A plurality of Porter County residents taking part in a poll support the Northwest Indiana Regional Development Authority, and a majority support the goal of regional cooperation.
However, the majority are not comfortable putting their tax dollars behind regional efforts, saying they fear a loss of control over local issues and leaders charged with spending their tax dollars.
The findings were contained in a survey of county residents conducted by Valparaiso University on behalf of The Times.
Seventy-five percent of respondents agreed, "It is a good idea to cooperate with other cities and counties in Northwest Indiana to address issues and possibly save tax dollars." About 15 percent disagreed with that statement while 10 percent answered, "Don't know."
When asked, "Do you think residents of Porter County should support the RDA?" 41.8 percent said "yes," 36.3 percent said "no," and 21.8 percent were "not sure."
But when asked, "Do you think tax dollars from Porter County should be used to support the RDA?" 45.4 percent said "no," 31.8 percent said "yes" and 22.8 percent are "not sure."
Porter County Council member Karen Conover, a Republican and RDA proponent who opposed the council's attempt to withdraw from the agency, believes a disconnect among the survey findings could be due to a lack of clearly defined economic benefits the county experienced during the RDA's first five years.
She suggested the first step in addressing the disparity in views is for officials to fill Porter County's vacant seat on the RDA board.
East Chicago, Gary and Hammond along with Lake and Porter counties each pay $3.5 million a year as members of the RDA. The RDA was formed by the Indiana General Assembly to undertake major, transformational projects in Northwest Indiana.
RDA Executive Director Bill Hanna said Thursday projects initiated by the authority have produced 1,900 trade jobs with $115 million in salaries, which has been calculated as a $430 million infusion to the local economy.
Hanna attributed Porter County residents' hesitation to commit tax money to regional projects to a misunderstanding of the funding process, from the property tax deduction provided by the county income tax that is used to cover the RDA dues to the long-term tax benefits of economic development.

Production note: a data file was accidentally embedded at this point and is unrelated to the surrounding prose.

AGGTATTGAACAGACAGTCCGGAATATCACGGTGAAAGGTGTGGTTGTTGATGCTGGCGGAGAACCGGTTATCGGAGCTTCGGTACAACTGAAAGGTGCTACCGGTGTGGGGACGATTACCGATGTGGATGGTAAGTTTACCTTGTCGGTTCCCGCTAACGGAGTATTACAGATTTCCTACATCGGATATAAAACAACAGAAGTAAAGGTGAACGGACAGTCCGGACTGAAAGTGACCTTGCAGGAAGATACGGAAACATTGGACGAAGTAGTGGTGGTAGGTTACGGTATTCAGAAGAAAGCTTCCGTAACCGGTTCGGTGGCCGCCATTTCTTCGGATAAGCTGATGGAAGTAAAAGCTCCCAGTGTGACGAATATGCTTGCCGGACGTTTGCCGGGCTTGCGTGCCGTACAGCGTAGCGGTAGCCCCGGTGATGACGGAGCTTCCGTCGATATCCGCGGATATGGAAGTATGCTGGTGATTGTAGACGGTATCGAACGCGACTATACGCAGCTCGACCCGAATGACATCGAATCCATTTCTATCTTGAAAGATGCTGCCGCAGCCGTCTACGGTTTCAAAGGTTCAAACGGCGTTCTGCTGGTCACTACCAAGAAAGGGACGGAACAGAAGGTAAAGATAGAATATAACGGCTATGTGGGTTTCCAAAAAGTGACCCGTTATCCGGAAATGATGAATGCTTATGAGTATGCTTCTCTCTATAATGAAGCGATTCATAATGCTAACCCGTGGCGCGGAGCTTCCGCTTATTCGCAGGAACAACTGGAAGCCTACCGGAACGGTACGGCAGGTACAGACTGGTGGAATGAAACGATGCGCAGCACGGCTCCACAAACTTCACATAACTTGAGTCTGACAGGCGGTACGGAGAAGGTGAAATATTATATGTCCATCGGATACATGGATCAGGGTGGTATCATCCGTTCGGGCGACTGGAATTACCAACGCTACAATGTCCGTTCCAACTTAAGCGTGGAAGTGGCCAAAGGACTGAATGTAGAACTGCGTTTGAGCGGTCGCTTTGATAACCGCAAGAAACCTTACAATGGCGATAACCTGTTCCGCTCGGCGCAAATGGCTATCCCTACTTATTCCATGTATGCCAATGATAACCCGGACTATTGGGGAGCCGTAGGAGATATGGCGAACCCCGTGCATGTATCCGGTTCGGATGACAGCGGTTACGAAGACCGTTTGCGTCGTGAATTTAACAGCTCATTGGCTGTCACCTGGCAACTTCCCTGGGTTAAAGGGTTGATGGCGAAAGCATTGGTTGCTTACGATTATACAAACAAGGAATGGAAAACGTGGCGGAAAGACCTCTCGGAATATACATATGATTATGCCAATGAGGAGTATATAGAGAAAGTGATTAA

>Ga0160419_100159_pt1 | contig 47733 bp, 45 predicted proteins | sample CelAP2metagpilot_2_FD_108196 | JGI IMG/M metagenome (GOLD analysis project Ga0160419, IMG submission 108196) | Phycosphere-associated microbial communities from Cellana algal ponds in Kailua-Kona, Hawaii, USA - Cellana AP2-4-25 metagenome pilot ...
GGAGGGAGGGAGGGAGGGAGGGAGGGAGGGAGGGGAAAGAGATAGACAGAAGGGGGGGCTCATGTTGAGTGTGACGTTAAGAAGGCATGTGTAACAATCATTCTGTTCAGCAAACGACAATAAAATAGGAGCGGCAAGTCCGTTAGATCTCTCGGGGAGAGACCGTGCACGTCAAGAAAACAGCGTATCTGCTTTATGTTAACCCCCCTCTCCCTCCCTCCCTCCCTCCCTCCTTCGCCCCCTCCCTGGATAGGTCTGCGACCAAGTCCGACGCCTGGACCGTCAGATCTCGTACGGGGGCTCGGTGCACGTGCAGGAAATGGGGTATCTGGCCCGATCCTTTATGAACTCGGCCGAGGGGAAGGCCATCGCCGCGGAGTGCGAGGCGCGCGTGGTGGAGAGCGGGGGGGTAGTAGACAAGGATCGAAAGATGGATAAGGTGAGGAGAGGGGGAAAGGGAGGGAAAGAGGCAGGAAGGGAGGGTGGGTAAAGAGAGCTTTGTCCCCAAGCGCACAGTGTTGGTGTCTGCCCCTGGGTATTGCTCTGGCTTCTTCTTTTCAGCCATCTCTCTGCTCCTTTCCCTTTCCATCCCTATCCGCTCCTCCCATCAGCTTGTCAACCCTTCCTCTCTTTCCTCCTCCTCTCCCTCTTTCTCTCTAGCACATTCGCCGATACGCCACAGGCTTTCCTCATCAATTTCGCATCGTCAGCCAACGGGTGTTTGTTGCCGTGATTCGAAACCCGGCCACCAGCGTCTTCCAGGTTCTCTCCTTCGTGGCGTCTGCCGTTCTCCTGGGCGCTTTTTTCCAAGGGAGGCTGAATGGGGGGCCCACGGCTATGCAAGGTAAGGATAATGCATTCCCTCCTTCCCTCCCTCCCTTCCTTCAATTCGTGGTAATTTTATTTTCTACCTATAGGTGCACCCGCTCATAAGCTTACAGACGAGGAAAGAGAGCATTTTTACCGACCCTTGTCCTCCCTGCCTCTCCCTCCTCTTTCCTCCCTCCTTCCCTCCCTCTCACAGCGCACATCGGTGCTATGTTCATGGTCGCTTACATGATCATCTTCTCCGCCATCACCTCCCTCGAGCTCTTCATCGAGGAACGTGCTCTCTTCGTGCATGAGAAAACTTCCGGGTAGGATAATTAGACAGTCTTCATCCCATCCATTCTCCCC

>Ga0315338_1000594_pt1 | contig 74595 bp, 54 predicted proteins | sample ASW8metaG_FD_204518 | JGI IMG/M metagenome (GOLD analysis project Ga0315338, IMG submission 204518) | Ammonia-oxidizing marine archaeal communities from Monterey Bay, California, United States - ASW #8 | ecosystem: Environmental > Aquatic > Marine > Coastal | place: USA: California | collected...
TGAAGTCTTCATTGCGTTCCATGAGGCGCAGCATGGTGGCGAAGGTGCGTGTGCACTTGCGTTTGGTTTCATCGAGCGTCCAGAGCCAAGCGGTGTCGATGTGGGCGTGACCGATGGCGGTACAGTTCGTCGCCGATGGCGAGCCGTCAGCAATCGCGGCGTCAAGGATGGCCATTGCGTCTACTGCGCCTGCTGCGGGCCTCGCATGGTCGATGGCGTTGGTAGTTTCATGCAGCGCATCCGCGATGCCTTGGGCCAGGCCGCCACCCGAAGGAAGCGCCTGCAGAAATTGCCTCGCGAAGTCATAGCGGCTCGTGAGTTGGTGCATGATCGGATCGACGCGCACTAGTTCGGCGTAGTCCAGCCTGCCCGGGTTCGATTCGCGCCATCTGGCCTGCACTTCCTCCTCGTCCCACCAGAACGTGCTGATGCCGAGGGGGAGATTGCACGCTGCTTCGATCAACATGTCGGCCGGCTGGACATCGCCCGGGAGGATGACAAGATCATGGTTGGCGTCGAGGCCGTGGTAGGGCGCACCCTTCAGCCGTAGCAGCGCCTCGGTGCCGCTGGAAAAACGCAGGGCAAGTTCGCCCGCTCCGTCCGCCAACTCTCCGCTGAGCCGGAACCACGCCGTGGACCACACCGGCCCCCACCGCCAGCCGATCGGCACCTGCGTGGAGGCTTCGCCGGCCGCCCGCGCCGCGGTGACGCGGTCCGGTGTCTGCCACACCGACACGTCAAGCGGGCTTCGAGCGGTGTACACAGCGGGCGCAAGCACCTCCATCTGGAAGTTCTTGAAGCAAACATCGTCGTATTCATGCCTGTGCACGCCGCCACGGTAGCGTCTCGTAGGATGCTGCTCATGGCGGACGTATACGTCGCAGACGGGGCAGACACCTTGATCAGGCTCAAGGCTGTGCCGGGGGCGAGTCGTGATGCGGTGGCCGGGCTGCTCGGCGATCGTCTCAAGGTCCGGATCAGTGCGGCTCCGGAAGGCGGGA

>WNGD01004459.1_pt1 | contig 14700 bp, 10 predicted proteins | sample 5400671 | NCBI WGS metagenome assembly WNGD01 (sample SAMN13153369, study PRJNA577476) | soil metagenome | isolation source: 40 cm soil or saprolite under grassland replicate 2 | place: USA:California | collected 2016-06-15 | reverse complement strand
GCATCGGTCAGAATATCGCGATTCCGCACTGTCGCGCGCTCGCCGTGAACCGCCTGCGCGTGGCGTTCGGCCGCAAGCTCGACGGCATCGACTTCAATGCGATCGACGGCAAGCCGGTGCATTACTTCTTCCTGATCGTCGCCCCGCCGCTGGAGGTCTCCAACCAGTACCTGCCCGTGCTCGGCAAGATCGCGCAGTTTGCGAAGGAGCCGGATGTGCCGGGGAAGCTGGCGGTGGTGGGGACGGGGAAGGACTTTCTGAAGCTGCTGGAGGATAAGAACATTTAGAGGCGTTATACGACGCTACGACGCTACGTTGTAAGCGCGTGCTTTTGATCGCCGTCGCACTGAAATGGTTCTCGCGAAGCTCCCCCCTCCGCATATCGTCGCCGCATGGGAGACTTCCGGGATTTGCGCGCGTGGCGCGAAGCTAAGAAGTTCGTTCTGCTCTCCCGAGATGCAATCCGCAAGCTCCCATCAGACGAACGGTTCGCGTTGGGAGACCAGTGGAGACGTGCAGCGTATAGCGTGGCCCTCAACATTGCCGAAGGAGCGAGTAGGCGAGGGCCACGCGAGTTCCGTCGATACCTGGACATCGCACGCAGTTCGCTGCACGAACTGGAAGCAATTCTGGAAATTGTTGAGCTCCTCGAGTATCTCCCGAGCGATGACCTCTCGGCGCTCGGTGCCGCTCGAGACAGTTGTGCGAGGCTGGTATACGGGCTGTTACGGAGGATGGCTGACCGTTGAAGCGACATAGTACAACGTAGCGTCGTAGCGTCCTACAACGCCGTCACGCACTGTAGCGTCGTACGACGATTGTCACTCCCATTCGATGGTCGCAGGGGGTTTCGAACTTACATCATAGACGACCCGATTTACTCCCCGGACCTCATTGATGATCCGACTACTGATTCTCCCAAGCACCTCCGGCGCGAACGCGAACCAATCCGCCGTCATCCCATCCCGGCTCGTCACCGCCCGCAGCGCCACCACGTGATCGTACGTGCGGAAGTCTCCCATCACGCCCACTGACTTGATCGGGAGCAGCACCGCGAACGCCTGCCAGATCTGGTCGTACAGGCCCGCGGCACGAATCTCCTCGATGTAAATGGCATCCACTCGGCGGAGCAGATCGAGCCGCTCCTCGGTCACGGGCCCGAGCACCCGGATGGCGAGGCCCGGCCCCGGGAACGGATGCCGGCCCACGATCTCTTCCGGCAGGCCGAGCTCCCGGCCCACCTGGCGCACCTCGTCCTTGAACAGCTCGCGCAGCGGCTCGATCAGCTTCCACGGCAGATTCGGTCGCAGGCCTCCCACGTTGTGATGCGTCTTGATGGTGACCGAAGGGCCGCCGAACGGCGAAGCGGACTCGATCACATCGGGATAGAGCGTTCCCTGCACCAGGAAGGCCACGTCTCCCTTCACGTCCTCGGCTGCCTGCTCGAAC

He said the survey makes clear the need to promote greater awareness of these issues.
The Community Research and Service Center at Valparaiso University conducted the survey of 499 county residents for The Times. It found respondents most support the RDA's goals involving commuter rail, followed in descending order by development of the Gary/Chicago International Airport, development of the Lake Michigan shoreline and, lastly, regional bus service.
According to the survey, the longer respondents lived in the county, the less they support the RDA. Support also dwindles the more a respondent claims to know about the regional group, the survey shows.
Hanna questioned the importance of the latter finding by questioning the accuracy of information respondents claim to know. He said a lot of misinformation and personal perspectives have clouded the facts about the RDA.
The survey also found uncertainty exists around the RDA's accomplishments, especially as to whether money spent by the RDA in Porter County exceeds the amount contributed by the county.
Hanna said the county is already ahead and will have received $34 million by the end of 2012 as compared to its $24.5 million contribution.
Porter County Council President Dan Whitten, who has backed legal efforts to withdraw the county from the RDA, disputes Hanna's claims, arguing the county lost $15 million in Toll Road lease money when it was included by state lawmakers in the regional group. That loss, Whitten said, is never figured into the equation.
"Regionalism is a big word for your money going somewhere else," he said.
Similarly, while 41 percent of respondents said they believe the RDA ultimately will cost the county more than it receives, 45.6 percent were unsure. Another 43.3 percent were unsure whether RDA projects will lead to new jobs.
Underscoring the concerns and uncertainties voiced by survey respondents, 34.2 percent said they favor withdrawing from the RDA while 43.4 favor Porter County staying a member of the RDA.